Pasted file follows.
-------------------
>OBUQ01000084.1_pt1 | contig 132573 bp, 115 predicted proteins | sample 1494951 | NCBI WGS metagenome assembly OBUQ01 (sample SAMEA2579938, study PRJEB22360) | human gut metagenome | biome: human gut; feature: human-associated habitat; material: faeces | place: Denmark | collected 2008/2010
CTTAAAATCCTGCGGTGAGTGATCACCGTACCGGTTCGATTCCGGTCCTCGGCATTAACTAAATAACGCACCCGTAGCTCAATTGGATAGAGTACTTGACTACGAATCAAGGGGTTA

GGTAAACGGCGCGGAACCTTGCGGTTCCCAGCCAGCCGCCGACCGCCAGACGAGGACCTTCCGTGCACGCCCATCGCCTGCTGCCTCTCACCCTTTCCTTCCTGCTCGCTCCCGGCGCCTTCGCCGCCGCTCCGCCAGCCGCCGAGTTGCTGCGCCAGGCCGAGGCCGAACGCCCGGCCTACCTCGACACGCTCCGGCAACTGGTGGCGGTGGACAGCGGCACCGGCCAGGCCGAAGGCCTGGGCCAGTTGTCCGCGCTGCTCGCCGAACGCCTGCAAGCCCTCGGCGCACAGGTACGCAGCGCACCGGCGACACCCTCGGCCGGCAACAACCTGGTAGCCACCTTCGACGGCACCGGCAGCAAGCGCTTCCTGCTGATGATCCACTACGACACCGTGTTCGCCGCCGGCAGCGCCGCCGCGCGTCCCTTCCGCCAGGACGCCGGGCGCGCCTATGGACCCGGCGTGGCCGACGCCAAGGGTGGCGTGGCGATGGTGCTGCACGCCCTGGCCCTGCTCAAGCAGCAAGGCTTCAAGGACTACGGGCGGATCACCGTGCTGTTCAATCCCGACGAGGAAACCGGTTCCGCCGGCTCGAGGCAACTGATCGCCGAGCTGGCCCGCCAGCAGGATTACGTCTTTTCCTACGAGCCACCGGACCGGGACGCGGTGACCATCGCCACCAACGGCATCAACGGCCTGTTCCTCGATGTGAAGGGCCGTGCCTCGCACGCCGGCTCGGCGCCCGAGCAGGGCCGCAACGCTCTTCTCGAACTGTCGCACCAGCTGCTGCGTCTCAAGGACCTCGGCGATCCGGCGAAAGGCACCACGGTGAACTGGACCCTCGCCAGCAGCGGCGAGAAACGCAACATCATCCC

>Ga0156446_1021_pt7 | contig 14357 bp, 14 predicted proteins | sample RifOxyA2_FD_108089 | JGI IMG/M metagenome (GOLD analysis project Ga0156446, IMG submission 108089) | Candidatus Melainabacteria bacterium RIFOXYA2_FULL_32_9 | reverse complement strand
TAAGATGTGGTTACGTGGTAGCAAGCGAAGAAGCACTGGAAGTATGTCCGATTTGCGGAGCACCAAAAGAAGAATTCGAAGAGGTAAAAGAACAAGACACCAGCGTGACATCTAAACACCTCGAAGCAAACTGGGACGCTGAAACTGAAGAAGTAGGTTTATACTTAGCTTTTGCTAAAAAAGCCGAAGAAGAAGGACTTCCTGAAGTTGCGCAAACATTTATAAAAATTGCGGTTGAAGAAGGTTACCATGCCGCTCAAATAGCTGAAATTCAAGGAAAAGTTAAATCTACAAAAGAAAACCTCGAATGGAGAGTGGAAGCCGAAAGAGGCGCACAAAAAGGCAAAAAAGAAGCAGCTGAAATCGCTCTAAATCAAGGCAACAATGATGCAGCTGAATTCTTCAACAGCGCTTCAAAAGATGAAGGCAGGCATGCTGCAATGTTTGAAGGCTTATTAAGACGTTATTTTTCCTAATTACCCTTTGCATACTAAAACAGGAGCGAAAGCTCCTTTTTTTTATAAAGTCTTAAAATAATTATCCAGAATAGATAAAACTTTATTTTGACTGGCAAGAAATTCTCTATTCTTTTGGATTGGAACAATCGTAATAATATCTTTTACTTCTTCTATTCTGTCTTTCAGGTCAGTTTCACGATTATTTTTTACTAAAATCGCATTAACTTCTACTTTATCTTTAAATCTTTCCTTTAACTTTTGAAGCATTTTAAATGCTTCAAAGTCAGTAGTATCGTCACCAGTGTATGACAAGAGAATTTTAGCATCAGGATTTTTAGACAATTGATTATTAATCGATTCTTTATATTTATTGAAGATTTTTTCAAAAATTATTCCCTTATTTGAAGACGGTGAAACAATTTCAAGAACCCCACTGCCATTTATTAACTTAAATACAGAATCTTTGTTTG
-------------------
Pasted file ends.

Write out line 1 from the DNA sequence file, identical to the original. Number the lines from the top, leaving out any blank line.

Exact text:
>OBUQ01000084.1_pt1 | contig 132573 bp, 115 predicted proteins | sample 1494951 | NCBI WGS metagenome assembly OBUQ01 (sample SAMEA2579938, study PRJEB22360) | human gut metagenome | biome: human gut; feature: human-associated habitat; material: faeces | place: Denmark | collected 2008/2010